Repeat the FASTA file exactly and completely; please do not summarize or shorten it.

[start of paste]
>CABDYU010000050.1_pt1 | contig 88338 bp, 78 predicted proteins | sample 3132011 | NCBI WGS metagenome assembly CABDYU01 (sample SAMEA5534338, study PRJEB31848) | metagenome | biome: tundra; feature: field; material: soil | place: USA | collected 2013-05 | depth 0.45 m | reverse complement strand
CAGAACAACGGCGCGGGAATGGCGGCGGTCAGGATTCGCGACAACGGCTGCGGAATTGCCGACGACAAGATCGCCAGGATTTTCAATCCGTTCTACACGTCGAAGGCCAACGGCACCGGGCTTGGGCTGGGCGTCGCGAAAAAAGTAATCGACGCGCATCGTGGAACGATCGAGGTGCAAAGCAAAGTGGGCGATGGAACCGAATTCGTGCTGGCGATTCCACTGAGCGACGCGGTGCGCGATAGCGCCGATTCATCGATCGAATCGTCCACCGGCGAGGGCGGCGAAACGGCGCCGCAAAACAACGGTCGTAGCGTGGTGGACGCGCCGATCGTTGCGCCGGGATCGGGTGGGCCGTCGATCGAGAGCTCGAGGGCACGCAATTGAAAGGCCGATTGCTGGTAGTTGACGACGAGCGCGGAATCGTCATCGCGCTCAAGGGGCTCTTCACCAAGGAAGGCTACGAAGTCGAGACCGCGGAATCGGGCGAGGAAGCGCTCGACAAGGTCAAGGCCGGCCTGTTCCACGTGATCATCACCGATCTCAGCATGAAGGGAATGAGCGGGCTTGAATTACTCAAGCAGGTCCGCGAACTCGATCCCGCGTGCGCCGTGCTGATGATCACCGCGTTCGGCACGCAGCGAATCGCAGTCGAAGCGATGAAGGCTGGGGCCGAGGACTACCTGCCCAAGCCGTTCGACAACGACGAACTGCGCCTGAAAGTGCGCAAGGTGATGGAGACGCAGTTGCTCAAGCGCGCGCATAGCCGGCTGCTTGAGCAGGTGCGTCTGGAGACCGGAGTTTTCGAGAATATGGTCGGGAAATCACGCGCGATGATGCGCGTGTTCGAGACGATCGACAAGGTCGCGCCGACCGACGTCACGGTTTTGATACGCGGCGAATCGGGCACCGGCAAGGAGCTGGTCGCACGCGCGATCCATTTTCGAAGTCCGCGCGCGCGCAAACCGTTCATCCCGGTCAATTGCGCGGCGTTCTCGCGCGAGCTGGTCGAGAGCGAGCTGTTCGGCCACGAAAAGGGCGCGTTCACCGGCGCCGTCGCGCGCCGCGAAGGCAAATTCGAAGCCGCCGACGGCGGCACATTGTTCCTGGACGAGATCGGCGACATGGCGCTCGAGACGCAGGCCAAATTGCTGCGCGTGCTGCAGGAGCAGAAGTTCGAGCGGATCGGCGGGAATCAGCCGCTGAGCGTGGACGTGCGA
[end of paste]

>CABDYU010000050.1_pt1 | contig 88338 bp, 78 predicted proteins | sample 3132011 | NCBI WGS metagenome assembly CABDYU01 (sample SAMEA5534338, study PRJEB31848) | metagenome | biome: tundra; feature: field; material: soil | place: USA | collected 2013-05 | depth 0.45 m | reverse complement strand
CAGAACAACGGCGCGGGAATGGCGGCGGTCAGGATTCGCGACAACGGCTGCGGAATTGCCGACGACAAGATCGCCAGGATTTTCAATCCGTTCTACACGTCGAAGGCCAACGGCACCGGGCTTGGGCTGGGCGTCGCGAAAAAAGTAATCGACGCGCATCGTGGAACGATCGAGGTGCAAAGCAAAGTGGGCGATGGAACCGAATTCGTGCTGGCGATTCCACTGAGCGACGCGGTGCGCGATAGCGCCGATTCATCGATCGAATCGTCCACCGGCGAGGGCGGCGAAACGGCGCCGCAAAACAACGGTCGTAGCGTGGTGGACGCGCCGATCGTTGCGCCGGGATCGGGTGGGCCGTCGATCGAGAGCTCGAGGGCACGCAATTGAAAGGCCGATTGCTGGTAGTTGACGACGAGCGCGGAATCGTCATCGCGCTCAAGGGGCTCTTCACCAAGGAAGGCTACGAAGTCGAGACCGCGGAATCGGGCGAGGAAGCGCTCGACAAGGTCAAGGCCGGCCTGTTCCACGTGATCATCACCGATCTCAGCATGAAGGGAATGAGCGGGCTTGAATTACTCAAGCAGGTCCGCGAACTCGATCCCGCGTGCGCCGTGCTGATGATCACCGCGTTCGGCACGCAGCGAATCGCAGTCGAAGCGATGAAGGCTGGGGCCGAGGACTACCTGCCCAAGCCGTTCGACAACGACGAACTGCGCCTGAAAGTGCGCAAGGTGATGGAGACGCAGTTGCTCAAGCGCGCGCATAGCCGGCTGCTTGAGCAGGTGCGTCTGGAGACCGGAGTTTTCGAGAATATGGTCGGGAAATCACGCGCGATGATGCGCGTGTTCGAGACGATCGACAAGGTCGCGCCGACCGACGTCACGGTTTTGATACGCGGCGAATCGGGCACCGGCAAGGAGCTGGTCGCACGCGCGATCCATTTTCGAAGTCCGCGCGCGCGCAAACCGTTCATCCCGGTCAATTGCGCGGCGTTCTCGCGCGAGCTGGTCGAGAGCGAGCTGTTCGGCCACGAAAAGGGCGCGTTCACCGGCGCCGTCGCGCGCCGCGAAGGCAAATTCGAAGCCGCCGACGGCGGCACATTGTTCCTGGACGAGATCGGCGACATGGCGCTCGAGACGCAGGCCAAATTGCTGCGCGTGCTGCAGGAGCAGAAGTTCGAGCGGATCGGCGGGAATCAGCCGCTGAGCGTGGACGTGCGA